Hornwort is a strong oxygenator plant and works well with other submerged plants. It provides excellent cover for fish, habitat for macroinvertebrates that your fish will readily munch on, and will compete with algae for nutrients, helping reduce their numbers. This plant is great for beginners and ideal for smaller ponds as it doesn’t become invasive or require frequent trimming back, though do note that you will have to trim it back at some point.

    • Height: Grows to water surface (up to 10 ft)
    • Bloom: June-August
    • Bloom Color: Green/brown (depending on species)
    • Foliage Color: Green
    • Light Conditions: Full sun to full shade
    • Planting: Free-floating (No water basket required)

2) Anacharis/Elodea  (Elodea densa)

Excellent at filtering water, anacharis can be rooted or left to free-float. Photo by Lamiot, CC BY-SA 4.0

Similar to hornwort and still very easy to care for. Anacharis is softer than hornwort and grows slightly better in colder outdoor conditions. It blooms with a small white flower in late spring through summer, and can be planted free floating or in a water basket submersed in water. An ideal plant for both small or large ponds, but it will need to be trimmed back to ensure that it doesn’t take over a small pond in summer months, as it is a fast grower and will spread very quickly if excess nutrients are available. Goldfish and koi really enjoy munching on anacharis, so this may actually be a boon as your fish can help control overgrowth.

As an added bonus, multiple studies have found anacharis to be excellent at treating wastewater, as well as filtering out pollutants and heavy metals like arsenic and zinc. In fact, within its native range of eastern South America, it’s become a popular plant in water treatment and restoration projects, particularly in locations where mining is (or was) conducted and runoff winds up in waterways. Do note that anacharis is technically invasive outside of its native range, so do take care to only plant it in your pond and not in natural waterways!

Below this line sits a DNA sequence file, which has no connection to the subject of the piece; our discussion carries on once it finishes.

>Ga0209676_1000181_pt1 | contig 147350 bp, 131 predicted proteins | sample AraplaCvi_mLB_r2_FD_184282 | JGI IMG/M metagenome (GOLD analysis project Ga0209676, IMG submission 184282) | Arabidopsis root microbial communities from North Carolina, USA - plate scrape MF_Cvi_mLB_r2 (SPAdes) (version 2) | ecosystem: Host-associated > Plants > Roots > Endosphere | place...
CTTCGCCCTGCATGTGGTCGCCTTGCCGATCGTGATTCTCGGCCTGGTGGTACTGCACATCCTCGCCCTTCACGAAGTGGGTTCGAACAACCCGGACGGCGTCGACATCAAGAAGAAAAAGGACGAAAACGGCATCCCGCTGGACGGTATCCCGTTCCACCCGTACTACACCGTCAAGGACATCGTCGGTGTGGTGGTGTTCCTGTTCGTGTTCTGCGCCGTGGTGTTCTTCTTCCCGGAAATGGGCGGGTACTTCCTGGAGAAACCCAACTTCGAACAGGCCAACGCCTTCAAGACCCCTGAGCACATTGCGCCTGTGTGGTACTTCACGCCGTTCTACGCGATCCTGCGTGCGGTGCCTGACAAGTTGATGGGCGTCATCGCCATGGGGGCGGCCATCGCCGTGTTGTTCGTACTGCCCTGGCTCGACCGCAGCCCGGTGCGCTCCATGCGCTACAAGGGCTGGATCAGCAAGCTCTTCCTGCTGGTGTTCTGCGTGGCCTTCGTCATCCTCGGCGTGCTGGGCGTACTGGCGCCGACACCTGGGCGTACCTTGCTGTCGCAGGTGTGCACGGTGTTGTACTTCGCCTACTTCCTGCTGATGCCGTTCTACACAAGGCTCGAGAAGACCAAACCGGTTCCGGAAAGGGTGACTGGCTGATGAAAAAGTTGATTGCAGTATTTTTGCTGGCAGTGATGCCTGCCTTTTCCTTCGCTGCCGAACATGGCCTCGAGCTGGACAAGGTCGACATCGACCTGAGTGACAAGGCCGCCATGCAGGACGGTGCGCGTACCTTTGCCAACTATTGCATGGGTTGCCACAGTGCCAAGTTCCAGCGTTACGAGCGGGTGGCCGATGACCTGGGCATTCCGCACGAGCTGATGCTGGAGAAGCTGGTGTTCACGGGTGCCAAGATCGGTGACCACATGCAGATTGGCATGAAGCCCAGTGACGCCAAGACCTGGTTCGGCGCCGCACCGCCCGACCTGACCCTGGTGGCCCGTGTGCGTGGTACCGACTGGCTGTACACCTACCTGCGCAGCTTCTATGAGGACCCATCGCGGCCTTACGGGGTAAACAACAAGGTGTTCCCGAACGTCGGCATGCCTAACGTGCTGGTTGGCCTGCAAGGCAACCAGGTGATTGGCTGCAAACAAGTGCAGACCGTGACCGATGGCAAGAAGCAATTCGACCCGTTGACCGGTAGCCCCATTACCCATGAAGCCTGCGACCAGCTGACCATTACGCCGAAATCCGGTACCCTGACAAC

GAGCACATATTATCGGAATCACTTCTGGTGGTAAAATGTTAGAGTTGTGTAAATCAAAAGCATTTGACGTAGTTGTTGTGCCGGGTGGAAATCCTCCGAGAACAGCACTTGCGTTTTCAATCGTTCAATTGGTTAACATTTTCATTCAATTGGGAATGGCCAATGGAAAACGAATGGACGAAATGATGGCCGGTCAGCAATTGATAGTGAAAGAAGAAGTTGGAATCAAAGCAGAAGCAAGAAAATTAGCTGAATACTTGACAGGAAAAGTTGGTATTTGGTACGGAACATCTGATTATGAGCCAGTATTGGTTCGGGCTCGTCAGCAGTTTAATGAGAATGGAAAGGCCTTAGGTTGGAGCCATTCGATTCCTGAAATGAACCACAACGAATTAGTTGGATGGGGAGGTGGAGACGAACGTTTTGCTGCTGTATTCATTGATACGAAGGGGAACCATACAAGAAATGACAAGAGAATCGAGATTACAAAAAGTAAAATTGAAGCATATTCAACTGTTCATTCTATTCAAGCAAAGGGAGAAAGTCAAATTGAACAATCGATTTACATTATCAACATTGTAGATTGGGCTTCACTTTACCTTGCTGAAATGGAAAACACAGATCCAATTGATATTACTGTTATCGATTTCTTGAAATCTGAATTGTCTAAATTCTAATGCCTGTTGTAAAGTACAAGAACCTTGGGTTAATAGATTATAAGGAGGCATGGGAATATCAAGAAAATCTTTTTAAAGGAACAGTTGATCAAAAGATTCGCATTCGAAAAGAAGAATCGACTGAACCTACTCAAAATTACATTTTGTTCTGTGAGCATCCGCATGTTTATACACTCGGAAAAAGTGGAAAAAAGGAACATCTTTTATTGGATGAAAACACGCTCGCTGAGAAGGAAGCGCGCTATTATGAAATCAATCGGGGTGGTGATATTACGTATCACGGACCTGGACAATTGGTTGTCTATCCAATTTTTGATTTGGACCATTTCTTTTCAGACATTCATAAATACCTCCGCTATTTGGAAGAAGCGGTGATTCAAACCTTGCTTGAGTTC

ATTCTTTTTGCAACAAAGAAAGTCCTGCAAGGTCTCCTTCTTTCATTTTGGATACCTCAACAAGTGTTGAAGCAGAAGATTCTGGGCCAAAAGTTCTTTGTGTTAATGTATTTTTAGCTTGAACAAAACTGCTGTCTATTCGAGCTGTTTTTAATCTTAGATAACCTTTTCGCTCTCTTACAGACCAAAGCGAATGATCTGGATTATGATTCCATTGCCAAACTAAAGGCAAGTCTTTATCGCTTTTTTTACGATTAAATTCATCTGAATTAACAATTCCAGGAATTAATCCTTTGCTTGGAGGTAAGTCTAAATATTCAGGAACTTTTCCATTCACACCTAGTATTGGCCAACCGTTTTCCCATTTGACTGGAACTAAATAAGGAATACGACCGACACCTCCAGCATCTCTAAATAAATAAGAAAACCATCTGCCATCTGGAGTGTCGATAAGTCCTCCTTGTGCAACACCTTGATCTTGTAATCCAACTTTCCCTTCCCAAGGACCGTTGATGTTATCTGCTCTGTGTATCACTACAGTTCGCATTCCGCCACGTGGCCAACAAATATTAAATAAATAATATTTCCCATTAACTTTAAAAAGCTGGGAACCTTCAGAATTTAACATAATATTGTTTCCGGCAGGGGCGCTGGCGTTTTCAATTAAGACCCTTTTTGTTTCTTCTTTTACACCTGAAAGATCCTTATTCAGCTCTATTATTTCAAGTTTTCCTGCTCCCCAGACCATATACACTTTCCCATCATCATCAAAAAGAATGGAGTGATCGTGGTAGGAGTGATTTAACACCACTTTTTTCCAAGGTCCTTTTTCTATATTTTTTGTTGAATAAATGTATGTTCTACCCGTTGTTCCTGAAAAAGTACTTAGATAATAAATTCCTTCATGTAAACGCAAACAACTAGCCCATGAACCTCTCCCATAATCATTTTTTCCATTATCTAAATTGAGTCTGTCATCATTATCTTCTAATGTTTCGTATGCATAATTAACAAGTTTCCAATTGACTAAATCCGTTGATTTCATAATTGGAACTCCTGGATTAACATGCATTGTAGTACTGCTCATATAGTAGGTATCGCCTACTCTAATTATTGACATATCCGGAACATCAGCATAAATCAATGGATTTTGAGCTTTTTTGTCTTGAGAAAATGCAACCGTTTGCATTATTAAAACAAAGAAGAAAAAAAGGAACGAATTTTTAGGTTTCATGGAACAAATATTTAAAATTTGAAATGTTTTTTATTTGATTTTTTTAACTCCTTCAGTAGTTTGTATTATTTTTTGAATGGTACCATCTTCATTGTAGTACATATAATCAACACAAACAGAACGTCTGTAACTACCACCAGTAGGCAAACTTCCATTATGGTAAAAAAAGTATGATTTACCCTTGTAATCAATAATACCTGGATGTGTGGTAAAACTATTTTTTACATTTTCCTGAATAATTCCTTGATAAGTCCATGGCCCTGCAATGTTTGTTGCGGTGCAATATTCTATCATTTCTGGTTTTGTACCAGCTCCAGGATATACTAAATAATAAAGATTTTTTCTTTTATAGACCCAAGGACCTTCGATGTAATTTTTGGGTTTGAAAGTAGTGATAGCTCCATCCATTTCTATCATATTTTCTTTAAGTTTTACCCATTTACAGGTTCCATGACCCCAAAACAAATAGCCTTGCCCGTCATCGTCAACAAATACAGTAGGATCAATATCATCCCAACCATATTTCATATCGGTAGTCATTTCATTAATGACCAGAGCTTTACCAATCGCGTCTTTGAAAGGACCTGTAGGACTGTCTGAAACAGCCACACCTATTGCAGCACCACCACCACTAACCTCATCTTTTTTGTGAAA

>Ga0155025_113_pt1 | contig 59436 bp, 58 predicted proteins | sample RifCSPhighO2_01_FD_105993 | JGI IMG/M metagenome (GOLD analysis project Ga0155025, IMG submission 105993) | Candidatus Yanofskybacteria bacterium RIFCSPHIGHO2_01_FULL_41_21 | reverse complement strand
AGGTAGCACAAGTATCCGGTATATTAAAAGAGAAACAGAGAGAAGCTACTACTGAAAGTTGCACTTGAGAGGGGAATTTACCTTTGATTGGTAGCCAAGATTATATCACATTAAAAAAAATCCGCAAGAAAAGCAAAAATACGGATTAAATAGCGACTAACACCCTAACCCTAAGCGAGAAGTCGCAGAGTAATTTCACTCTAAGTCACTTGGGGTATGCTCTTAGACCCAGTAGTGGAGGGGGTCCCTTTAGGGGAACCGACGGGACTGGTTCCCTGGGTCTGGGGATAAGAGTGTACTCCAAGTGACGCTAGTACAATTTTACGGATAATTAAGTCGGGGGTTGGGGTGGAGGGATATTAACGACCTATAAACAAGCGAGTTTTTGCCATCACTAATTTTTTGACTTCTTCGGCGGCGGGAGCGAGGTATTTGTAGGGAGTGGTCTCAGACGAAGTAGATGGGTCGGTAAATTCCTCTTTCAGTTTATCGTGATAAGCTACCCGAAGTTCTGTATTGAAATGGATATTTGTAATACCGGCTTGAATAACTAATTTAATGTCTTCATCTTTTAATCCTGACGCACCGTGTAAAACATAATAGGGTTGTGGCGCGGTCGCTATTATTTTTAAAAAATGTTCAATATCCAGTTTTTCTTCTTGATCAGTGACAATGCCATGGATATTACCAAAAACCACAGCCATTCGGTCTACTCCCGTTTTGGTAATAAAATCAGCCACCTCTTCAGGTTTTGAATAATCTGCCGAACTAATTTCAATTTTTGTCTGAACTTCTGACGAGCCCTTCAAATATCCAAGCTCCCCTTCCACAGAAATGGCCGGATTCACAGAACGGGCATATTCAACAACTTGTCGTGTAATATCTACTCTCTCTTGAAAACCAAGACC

• Height: Grows to water surface (up to 10 ft)
  • Bloom: June-August
  • Bloom Color: White (very small blooms)
  • Foliage Color: Green
  • Light Conditions: Full sun to full shade
  • Planting: Free-floating (No water basket required)

Floating Plants

Floating plants sit on the water’s surface and move with the flow of your pond. Unlike other plants, they do not require anchorage in soil, so don’t need to be planted in baskets. Floating plants are a great way to reduce the amount of sunlight penetrating a pond, which helps cool the water, provides both sunlight and predator protection for your fish, and reduces algae growth.

It’s recommended to always leave at least 50% of your pond open to the air for gas exchange to take place, so you will have to thin the number of floating plants if numbers get too large. Since these kinds of plants don’t need to be properly planted, they make very good choices for beginners looking to control algae and cool their ponds during summer. They won’t be able to survive cold winters, however, so most floating plants below should be brought indoors in a heated green house or conservatory to ensure survival into spring, or will need to be purchased again each year.

Bestseller No. 1
Three (3) Large Premium Water Hyacinth Floating Aquatic Live Tropical Plants
  • Perfect Beginner Pond Plant - Water hyacinths are popular, beginner level, easy to care for, floating pond plants! They are perfect for...
  • Super Easy & Fast to Grow - The perfect beginner plant to kick start your pond. Super simple & easy to grow, these plants will also bloom...
  • Bloom Flowers in the Summer - These plants will bloom beautiful flowers in the Summer (See pictures). Please note that you will receive the...

Our recommendations:

1) Water Lettuce (Pistia stratiotes)

A frog sitting on water lettuce in a pond
Water lettuce provides cover and habitat for fish and other organisms from predators and excessive heat.